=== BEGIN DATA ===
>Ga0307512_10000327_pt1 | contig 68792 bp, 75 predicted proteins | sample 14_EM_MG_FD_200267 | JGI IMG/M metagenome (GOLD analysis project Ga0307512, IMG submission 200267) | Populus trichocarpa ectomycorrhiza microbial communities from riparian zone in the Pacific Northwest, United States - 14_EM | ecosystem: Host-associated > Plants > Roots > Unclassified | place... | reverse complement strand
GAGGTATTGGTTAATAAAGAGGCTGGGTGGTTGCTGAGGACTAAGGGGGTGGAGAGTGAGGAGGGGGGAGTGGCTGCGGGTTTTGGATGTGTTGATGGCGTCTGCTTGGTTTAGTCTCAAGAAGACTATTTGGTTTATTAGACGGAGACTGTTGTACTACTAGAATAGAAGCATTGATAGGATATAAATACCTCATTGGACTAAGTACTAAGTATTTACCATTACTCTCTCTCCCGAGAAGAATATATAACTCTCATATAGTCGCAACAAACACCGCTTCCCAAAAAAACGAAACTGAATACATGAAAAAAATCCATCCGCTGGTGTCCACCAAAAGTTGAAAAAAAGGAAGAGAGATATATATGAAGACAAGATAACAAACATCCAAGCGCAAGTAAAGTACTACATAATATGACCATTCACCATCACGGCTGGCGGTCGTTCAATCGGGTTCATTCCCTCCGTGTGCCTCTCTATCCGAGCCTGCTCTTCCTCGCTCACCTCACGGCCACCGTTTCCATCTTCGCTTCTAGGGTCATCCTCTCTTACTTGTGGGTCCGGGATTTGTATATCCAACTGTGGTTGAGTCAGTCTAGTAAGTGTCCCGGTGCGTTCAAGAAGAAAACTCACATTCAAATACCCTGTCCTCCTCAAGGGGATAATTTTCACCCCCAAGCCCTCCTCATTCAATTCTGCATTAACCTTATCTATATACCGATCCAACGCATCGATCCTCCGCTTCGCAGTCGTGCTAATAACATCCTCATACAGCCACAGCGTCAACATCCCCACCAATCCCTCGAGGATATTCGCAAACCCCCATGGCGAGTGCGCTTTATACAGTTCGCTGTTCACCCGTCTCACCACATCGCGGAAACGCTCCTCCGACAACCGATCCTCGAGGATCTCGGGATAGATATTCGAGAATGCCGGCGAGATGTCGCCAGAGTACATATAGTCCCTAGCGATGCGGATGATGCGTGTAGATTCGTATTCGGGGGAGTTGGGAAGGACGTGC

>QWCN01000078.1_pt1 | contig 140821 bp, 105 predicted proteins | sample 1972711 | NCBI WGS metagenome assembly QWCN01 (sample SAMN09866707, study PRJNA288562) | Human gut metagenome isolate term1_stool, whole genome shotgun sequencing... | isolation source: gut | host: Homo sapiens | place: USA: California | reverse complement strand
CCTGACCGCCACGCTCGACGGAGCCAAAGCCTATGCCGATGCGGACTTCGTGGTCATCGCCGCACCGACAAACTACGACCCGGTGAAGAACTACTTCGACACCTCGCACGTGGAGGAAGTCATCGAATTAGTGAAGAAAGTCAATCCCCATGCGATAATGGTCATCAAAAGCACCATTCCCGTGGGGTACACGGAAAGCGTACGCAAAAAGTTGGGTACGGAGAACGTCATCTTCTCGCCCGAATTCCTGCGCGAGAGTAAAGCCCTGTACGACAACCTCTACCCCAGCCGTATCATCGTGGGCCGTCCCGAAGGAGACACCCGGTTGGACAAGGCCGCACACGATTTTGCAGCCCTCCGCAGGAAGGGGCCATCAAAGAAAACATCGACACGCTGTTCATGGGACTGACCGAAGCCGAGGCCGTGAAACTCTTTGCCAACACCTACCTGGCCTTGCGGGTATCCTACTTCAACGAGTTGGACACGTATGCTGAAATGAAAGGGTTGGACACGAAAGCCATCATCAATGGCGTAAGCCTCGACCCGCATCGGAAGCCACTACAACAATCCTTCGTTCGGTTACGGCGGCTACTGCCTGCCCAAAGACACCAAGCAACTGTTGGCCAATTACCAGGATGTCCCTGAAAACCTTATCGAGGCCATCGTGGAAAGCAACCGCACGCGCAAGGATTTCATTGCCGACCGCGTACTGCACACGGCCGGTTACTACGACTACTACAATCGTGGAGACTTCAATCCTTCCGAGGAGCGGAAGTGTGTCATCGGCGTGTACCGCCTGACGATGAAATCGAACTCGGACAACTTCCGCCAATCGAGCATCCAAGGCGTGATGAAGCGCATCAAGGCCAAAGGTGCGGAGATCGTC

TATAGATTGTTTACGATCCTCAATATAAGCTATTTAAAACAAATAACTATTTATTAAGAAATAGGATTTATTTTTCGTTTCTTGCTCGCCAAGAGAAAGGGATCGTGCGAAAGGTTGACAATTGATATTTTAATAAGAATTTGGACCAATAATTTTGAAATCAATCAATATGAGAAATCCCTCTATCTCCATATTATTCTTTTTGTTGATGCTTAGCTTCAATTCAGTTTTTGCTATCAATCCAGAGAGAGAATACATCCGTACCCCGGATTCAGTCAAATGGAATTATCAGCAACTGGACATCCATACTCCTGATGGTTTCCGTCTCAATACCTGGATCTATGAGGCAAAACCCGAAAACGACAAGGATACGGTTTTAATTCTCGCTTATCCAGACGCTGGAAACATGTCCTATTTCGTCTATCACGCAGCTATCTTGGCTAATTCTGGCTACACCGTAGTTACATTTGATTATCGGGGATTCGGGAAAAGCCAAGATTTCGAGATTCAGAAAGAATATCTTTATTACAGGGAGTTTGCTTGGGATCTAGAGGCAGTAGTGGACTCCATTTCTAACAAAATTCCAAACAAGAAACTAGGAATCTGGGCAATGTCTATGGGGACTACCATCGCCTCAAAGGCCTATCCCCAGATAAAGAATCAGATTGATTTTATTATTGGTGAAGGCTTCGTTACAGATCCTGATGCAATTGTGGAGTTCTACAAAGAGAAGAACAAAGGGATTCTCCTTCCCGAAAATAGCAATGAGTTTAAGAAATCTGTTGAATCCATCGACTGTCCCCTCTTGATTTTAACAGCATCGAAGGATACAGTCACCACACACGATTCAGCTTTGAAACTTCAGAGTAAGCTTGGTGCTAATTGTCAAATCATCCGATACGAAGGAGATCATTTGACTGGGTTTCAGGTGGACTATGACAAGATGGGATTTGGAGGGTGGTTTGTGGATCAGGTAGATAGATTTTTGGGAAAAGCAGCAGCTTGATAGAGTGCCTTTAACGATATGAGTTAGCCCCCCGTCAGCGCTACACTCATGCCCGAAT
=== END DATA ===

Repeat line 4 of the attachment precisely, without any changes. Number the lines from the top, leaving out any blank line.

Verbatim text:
CCTGACCGCCACGCTCGACGGAGCCAAAGCCTATGCCGATGCGGACTTCGTGGTCATCGCCGCACCGACAAACTACGACCCGGTGAAGAACTACTTCGACACCTCGCACGTGGAGGAAGTCATCGAATTAGTGAAGAAAGTCAATCCCCATGCGATAATGGTCATCAAAAGCACCATTCCCGTGGGGTACACGGAAAGCGTACGCAAAAAGTTGGGTACGGAGAACGTCATCTTCTCGCCCGAATTCCTGCGCGAGAGTAAAGCCCTGTACGACAACCTCTACCCCAGCCGTATCATCGTGGGCCGTCCCGAAGGAGACACCCGGTTGGACAAGGCCGCACACGATTTTGCAGCCCTCCGCAGGAAGGGGCCATCAAAGAAAACATCGACACGCTGTTCATGGGACTGACCGAAGCCGAGGCCGTGAAACTCTTTGCCAACACCTACCTGGCCTTGCGGGTATCCTACTTCAACGAGTTGGACACGTATGCTGAAATGAAAGGGTTGGACACGAAAGCCATCATCAATGGCGTAAGCCTCGACCCGCATCGGAAGCCACTACAACAATCCTTCGTTCGGTTACGGCGGCTACTGCCTGCCCAAAGACACCAAGCAACTGTTGGCCAATTACCAGGATGTCCCTGAAAACCTTATCGAGGCCATCGTGGAAAGCAACCGCACGCGCAAGGATTTCATTGCCGACCGCGTACTGCACACGGCCGGTTACTACGACTACTACAATCGTGGAGACTTCAATCCTTCCGAGGAGCGGAAGTGTGTCATCGGCGTGTACCGCCTGACGATGAAATCGAACTCGGACAACTTCCGCCAATCGAGCATCCAAGGCGTGATGAAGCGCATCAAGGCCAAAGGTGCGGAGATCGTC